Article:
Authorisation: We’re using Open Policy Agent to allow the restriction of Magda’s resources by writing and assigning policies that can take into account the resource being restricted, the user’s details, other information like time etc. This will allow for many different access-control strategies to suit the organisation using Magda - role-based, attribute-based etc, and also allows for Magda to replicate access control for datasets harvested from other sources.
Cataloging: We’re developing a flow that allows for files to be dropped onto the UI and analyzed in order to automatically extract metadata, without the file necessarily ever being uploaded to a server. In addition, we’re building a quick, easy to use AI to create and update metadata records for datasets.
Duplication: An unfortunate consequence of data sharing and modification is that often multiple duplicates of a dataset will exist in various parts of an organisation, with no clue as to which is the definitive version or even if there is one. Magda will have new features that allow for duplicate datasets to be detected and aggregated.
Access Control: Currently Magda has two roles:
isAdmin=false. We want to build Role-Based Access Control into magda so that fine-grained policies can be set as to what users are allowed to change or see what within the system.
Storage: Magda currently operates purely on metadata, but doesn’t store underlying data. While this isn’t as restrictive as it sounds, it does prevent us from adding future features that could provide a great deal of value to users, like APIfication or secure data sharing.
Administration: Currently most administration is via config files -
APIification: The ability to turn well-formatted datasets into RESTful APIs - this is something that’s already offered by CKAN and is depended upon by users of data.gov.au. This may mean replicating how CKAN does it - ingesting the data into a single database and running queries on it - or adopting an AWS Lambda-esque approach where we spin up containers on demand to server requests.
Exposing Usage to Custodians: Currently data custodians publish data but have very little idea of how much take-up there is. We want to make it extremely easy for them to see how much their data is being viewed/downloaded.
Subjective Data Usefulness/Usability/Ease-of-Use/Interest: On data.gov.au there are many datasets that rate well on the 5-star scale (say a CC-licensed CSV), but are subjectively not as useful as other datasets. Ideally in addition to applying objective measures of quality like the 5-star scale, Magda would also measure datasets subjectively, taking into account how useful, usable and relevant to the average user a dataset is. When an internet user searches for a document on the web via Google, they don’t just expect the most relevant results to come back, they also expect the highest quality results, which Google determines via a number of measures, some of which apply quite a subjective view of what a high-quality page is. We’d like to develop something similar for Magda: we want to make it so that a search for specific data always returns that data, but more general searches return the most useful and interesting datasets that fit the criteria. Some ideas we’re considering:
- General vs. Specific Interest: e.g. a CSV of a single local council’s bin collection dates is only ever going to be useful to a handful of people, and ideally would show up in the search below datasets of a more general interest unless directly searched for.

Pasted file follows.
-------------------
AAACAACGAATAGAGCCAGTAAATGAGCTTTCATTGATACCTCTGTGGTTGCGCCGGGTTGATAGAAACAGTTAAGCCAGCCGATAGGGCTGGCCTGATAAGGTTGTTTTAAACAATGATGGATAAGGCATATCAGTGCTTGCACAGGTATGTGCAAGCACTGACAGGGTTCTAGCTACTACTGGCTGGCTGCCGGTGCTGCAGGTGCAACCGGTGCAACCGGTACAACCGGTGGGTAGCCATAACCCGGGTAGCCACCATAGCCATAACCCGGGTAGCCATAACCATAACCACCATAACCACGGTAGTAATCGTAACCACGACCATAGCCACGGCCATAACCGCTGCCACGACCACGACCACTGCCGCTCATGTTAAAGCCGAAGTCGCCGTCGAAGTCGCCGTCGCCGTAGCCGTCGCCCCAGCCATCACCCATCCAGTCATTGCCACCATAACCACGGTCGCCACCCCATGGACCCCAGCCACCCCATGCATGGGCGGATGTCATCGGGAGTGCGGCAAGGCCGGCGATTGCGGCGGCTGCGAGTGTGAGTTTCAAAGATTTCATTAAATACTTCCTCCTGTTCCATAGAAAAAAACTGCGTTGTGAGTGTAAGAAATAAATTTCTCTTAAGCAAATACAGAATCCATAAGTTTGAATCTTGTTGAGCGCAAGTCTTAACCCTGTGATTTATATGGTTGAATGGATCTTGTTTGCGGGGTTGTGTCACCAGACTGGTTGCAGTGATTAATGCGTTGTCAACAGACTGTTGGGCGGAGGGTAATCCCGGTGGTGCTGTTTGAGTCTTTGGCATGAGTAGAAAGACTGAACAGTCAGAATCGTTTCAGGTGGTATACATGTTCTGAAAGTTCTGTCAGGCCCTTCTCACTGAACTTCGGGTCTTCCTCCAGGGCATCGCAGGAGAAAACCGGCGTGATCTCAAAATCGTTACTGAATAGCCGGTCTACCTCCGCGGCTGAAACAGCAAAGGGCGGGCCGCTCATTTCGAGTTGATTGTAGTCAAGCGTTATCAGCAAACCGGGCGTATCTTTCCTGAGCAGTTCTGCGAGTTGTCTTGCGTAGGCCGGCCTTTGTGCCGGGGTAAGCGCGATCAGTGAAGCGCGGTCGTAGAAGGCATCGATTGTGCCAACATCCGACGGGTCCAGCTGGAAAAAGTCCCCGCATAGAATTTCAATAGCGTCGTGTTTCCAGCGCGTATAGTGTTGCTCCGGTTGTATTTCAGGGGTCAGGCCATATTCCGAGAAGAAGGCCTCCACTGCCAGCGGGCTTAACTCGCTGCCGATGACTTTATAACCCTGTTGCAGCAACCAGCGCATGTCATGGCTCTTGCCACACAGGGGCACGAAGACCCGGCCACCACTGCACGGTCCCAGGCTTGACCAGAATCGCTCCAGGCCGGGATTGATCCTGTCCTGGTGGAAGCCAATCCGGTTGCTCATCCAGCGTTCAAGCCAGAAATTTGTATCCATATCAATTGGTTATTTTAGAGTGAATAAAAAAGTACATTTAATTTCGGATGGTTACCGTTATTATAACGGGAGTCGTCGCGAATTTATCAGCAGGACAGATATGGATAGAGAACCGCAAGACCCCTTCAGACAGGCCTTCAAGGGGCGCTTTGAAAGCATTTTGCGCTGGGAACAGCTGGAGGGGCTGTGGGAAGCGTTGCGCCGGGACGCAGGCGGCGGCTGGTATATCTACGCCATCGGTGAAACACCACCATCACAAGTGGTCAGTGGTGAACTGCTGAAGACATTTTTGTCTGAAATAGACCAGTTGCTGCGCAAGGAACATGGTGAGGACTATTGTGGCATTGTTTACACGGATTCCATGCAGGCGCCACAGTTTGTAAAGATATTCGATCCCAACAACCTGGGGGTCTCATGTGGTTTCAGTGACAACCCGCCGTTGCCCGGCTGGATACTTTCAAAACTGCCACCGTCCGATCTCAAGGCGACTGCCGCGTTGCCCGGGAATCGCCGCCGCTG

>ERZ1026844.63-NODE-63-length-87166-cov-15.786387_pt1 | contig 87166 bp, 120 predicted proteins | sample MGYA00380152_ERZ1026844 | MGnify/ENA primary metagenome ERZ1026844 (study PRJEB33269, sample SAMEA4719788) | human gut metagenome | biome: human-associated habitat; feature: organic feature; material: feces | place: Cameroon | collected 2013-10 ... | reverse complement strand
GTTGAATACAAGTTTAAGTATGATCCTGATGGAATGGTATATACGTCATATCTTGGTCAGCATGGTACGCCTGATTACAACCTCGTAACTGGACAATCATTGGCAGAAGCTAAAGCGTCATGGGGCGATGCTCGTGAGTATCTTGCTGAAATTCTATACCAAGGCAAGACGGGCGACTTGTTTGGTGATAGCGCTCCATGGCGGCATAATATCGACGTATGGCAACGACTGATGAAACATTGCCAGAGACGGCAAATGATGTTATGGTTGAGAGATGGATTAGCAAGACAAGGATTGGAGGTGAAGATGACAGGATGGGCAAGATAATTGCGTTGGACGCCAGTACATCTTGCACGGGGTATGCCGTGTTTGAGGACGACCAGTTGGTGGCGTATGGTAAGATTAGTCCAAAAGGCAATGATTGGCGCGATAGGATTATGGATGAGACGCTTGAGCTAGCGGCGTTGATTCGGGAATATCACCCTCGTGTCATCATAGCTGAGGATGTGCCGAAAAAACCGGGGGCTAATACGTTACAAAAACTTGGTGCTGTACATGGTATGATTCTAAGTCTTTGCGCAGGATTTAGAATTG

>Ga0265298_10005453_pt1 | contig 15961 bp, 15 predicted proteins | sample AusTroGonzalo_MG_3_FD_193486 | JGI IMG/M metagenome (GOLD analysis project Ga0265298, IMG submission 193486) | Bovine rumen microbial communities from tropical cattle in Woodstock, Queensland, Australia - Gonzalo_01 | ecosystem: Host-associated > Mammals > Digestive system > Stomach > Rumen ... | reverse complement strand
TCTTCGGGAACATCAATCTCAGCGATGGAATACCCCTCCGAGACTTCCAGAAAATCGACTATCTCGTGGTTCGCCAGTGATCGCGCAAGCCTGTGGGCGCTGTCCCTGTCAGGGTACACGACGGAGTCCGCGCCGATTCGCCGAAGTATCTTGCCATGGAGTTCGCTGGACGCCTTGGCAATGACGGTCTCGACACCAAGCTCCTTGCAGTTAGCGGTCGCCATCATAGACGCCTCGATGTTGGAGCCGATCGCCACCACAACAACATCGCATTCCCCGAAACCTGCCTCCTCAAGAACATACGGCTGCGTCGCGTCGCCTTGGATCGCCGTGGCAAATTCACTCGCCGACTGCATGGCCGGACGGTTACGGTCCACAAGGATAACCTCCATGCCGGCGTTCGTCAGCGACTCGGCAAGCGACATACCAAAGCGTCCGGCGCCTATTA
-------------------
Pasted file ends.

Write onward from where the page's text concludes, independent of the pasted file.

- Promoting datasets that match established formats and schemas - e.g. CSV-Geo-Au, Frictionless data
- Promoting datasets with clear and commonly-used member/column names, e.g. “latitude”, “longitude”, “date” etc, as these are easier to understand, interpret, link together, visualise etc.
- Demoting datasets where the primary information is present as ids: e.g. a CSV of dates along with the id of a record of whatever correlates with that date. Sometimes the data that goes along with the ids is present elsewhere and hence the dataset is still useful, but these kinds of datasets are less useful than those that put all the relevant information together for easy consumption, or use IDs in a way that makes it possible to easily combine datasets, e.g. with linked data formats.
- Demoting datasets where the data is unnecessarily split up into many files, e.g. a CSV for each month: this is easier to publish, but harder to consume.
- Demoting datasets with inconsistently formatted data: e.g. columns shouldn’t switch from one date format to another in row 21000, or introduce text into a column that otherwise consists of numbers.
Dataset Feedback/Collaboration V2: Closing the loop between data users and custodians by providing a Quora-styled Q&A interface that allows users to ask questions / report problems with the data, that causes data custodians (as identified in the dataset’s metadata) to be notified and invited to join the discussion with the user. Naturally this will also involve building moderation features for administrators and the ability to have some Q&As private.
Layering: Allowing for parts of an aspect to be changed in such a way that the next time the dataset is harvested the changes aren’t overwritten.
GraphQL API: The structure of the registry is effectively a graph, and hence lends itself well to being queries via GraphQL.
Saved Search: Just as with eBay you can search for something you want to buy and be emailed when there’s new items listed, on Magda you should be able to save a search for data and be notified when new datasets are posted that match it.